Developer Setup


First install KLayout.

Developer setup may be done independently from the GUI based installation of the KQCircuits Salt package. But you should not do both without removing the other one. Otherwise there will be duplicate macros and possibly other problems.


KQCircuits installation requires Python 3, which should be already installed on Linux. On Windows you may have to install it. If your Python installation does not already contain the pip package manager, you have to also install that.

Successfully tested versions:

  • Ubuntu 18.04, 20.04 and 22.04 LTS with Python 3.6.9, 3.8.5 and 3.10.12

  • Windows: Python 3.7.6, 3.8.5, 3.11


Get KQCircuits’ sources with:

git clone

Alternatively, you may re-use the Salt package itself for quick tests, it is under the .klayout/salt/KQCircuits directory. In this case creating symbolic links or installing some dependencies may not be required. Beware, a Salt package update will overwrite your code in this directory without any warning!


This section explains basic installation, where the required packages are automatically installed in the default locations where KLayout looks for them. If you want to have more control over the installation process, see the next section.

Open a command line / terminal and cd to your KQCircuits folder. Then write:


to install KQC. You may have to write python or py instead of python3 depending on your OS and Python installation, just make sure that the command refers to Python 3.

If your Python installation does not already contain the pip package manager, you have to also install that too.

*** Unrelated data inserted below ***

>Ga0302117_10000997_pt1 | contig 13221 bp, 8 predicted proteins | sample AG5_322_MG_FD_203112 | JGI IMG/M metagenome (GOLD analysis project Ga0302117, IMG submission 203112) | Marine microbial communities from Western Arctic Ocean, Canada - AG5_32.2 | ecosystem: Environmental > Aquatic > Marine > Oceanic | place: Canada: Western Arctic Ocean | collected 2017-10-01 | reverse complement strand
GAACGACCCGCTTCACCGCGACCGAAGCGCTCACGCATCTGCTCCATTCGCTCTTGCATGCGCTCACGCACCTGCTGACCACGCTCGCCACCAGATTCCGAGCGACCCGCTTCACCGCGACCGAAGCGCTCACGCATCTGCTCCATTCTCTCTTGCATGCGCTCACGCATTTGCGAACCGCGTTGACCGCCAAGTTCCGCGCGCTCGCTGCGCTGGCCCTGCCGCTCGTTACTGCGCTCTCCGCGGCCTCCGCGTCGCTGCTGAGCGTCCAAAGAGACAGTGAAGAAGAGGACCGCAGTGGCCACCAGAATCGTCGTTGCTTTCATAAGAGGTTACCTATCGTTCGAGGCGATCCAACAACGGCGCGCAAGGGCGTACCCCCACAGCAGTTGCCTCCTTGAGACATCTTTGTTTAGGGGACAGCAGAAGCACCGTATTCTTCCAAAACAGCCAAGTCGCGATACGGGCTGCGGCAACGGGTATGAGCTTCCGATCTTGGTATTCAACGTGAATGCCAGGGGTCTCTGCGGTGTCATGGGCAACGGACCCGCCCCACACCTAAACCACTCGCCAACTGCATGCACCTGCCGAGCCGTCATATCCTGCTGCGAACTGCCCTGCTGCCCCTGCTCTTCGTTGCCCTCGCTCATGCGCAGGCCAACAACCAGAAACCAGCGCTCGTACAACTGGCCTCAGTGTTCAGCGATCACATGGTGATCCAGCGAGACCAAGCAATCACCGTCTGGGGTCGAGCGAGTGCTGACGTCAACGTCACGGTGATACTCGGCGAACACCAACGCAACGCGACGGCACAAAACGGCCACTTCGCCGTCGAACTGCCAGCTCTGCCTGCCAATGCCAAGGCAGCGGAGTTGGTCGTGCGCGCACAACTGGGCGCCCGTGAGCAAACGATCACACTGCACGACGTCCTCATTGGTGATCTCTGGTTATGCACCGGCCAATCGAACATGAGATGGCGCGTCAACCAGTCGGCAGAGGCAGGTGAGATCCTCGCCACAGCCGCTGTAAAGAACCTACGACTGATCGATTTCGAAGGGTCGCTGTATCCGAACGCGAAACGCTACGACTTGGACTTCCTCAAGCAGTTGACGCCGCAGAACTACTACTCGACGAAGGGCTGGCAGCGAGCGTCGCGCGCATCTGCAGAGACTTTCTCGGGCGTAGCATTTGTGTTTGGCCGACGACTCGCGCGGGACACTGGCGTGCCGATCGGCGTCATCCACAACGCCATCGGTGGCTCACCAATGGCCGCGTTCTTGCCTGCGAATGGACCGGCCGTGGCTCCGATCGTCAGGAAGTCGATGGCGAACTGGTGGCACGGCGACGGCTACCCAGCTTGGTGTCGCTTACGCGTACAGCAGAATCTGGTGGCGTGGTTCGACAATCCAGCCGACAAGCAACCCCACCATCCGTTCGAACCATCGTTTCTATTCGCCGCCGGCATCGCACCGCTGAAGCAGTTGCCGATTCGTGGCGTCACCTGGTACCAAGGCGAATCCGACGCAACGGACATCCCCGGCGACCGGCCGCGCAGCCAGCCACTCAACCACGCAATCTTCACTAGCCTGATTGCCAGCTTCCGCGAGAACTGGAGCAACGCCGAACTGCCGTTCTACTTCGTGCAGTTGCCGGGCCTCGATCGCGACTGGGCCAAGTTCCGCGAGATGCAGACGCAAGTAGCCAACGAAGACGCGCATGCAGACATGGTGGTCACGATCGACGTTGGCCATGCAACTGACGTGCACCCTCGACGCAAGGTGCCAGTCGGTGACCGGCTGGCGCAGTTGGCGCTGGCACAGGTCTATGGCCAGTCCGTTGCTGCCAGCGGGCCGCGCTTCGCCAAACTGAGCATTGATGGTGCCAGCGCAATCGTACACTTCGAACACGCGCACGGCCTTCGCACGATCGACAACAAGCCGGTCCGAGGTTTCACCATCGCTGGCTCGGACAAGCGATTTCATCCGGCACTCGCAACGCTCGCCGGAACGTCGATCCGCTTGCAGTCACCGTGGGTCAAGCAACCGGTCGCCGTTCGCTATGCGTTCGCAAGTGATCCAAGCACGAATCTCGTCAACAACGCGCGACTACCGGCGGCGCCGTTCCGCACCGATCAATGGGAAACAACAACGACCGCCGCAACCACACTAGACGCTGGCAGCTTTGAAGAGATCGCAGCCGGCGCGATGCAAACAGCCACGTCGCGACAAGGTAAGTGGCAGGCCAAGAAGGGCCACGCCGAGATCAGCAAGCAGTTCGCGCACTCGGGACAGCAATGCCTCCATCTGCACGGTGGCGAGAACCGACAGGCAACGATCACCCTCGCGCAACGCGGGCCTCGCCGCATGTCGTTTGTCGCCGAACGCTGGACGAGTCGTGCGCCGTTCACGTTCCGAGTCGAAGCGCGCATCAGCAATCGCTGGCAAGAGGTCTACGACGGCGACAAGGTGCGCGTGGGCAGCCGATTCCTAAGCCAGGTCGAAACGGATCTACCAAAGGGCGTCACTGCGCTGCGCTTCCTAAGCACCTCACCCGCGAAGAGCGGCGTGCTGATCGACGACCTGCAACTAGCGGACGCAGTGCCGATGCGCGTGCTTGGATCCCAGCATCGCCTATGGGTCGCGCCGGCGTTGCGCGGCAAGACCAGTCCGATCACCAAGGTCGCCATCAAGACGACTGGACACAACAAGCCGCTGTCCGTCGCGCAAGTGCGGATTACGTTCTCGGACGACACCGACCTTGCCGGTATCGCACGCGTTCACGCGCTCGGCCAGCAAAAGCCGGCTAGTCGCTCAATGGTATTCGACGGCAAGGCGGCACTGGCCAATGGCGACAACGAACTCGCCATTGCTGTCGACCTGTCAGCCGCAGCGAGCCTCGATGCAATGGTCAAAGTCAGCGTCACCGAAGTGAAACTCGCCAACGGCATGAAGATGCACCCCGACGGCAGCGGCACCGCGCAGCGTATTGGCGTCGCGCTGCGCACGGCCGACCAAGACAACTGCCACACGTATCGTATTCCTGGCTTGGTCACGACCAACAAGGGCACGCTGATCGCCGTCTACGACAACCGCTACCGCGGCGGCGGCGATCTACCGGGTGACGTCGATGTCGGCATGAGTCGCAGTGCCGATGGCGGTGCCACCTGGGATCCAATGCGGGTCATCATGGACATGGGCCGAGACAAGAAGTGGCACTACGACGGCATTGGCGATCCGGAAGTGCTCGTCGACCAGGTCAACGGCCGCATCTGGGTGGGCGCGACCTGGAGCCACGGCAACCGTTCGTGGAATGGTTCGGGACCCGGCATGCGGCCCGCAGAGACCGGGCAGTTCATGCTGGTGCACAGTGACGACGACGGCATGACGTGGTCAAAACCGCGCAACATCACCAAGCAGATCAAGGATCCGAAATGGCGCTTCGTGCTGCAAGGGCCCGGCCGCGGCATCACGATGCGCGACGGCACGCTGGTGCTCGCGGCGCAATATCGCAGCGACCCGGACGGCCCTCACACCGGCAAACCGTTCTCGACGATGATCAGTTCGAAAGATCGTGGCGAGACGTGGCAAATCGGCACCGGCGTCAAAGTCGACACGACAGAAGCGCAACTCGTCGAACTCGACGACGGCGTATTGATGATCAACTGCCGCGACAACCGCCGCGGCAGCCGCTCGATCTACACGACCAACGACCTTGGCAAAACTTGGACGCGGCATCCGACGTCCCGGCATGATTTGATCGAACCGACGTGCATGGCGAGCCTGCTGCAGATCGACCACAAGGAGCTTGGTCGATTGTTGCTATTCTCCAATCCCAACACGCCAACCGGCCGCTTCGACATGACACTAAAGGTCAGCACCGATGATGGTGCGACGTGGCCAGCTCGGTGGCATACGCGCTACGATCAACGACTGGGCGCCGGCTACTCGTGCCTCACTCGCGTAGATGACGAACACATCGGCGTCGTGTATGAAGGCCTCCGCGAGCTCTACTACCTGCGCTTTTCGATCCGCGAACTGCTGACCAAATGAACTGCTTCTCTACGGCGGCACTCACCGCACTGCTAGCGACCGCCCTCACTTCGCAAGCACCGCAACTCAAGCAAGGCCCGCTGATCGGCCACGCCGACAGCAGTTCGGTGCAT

Note, that KLayout will run macros with it’s own Python version, ignoring virtualenv settings. KLayout is linked together with libpython*.so on Linux and libpython*.dll on Windows.


If KQCircuits is not working properly after installation (KQC libraries not visible, running any macro gives an error, etc.), there might be some problem with the specific KLayout version/build you are using, see Known installation issues section for possible solutions.


Installation command links your KQCircuits installation with your KLayout installation automatically. If you wish to unlink, then write in your terminal:

python3 --unlink


Updating an existing KQCircuits setup is easy. After updating KQCircuits code itself with git pull just run again. This will take care of upgrading (or downgrading) KQCircuits’ Python dependencies and installing new ones, as needed. Running KLayout will similarly update KQCircuits’ dependencies in its own Python environment.

If the above didn’t work (usually in case of downgrading dependencies), there is an alternative way. If you see warnings displaying WARNING: Target directory xyz already exists. Specify --upgrade to force replacement., this usually indicates that KQCircuits’ Python dependencies were not properly upgraded (or downgraded). In that case run the following:

python3 –force-package-reinstall